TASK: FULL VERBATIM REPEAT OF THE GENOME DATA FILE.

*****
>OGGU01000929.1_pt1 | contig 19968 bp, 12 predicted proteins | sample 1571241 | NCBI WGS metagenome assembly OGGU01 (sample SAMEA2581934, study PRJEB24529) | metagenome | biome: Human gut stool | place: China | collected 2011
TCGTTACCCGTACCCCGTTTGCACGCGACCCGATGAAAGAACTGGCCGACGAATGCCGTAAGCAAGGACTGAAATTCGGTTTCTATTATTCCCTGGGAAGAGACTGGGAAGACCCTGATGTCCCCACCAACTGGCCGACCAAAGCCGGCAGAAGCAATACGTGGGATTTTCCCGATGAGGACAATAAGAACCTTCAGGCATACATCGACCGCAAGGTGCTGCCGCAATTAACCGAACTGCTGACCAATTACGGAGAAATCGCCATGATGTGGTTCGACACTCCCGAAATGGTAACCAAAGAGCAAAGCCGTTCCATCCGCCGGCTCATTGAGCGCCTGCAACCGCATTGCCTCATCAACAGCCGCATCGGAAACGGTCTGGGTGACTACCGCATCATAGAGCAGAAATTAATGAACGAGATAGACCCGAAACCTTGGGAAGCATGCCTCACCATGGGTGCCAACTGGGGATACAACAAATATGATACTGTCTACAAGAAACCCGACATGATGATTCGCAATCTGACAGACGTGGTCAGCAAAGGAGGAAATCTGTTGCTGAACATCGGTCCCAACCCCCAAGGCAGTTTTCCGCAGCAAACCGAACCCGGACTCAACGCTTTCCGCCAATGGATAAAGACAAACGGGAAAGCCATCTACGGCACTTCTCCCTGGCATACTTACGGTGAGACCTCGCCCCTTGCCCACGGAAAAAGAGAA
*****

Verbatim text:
>OGGU01000929.1_pt1 | contig 19968 bp, 12 predicted proteins | sample 1571241 | NCBI WGS metagenome assembly OGGU01 (sample SAMEA2581934, study PRJEB24529) | metagenome | biome: Human gut stool | place: China | collected 2011
TCGTTACCCGTACCCCGTTTGCACGCGACCCGATGAAAGAACTGGCCGACGAATGCCGTAAGCAAGGACTGAAATTCGGTTTCTATTATTCCCTGGGAAGAGACTGGGAAGACCCTGATGTCCCCACCAACTGGCCGACCAAAGCCGGCAGAAGCAATACGTGGGATTTTCCCGATGAGGACAATAAGAACCTTCAGGCATACATCGACCGCAAGGTGCTGCCGCAATTAACCGAACTGCTGACCAATTACGGAGAAATCGCCATGATGTGGTTCGACACTCCCGAAATGGTAACCAAAGAGCAAAGCCGTTCCATCCGCCGGCTCATTGAGCGCCTGCAACCGCATTGCCTCATCAACAGCCGCATCGGAAACGGTCTGGGTGACTACCGCATCATAGAGCAGAAATTAATGAACGAGATAGACCCGAAACCTTGGGAAGCATGCCTCACCATGGGTGCCAACTGGGGATACAACAAATATGATACTGTCTACAAGAAACCCGACATGATGATTCGCAATCTGACAGACGTGGTCAGCAAAGGAGGAAATCTGTTGCTGAACATCGGTCCCAACCCCCAAGGCAGTTTTCCGCAGCAAACCGAACCCGGACTCAACGCTTTCCGCCAATGGATAAAGACAAACGGGAAAGCCATCTACGGCACTTCTCCCTGGCATACTTACGGTGAGACCTCGCCCCTTGCCCACGGAAAAAGAGAA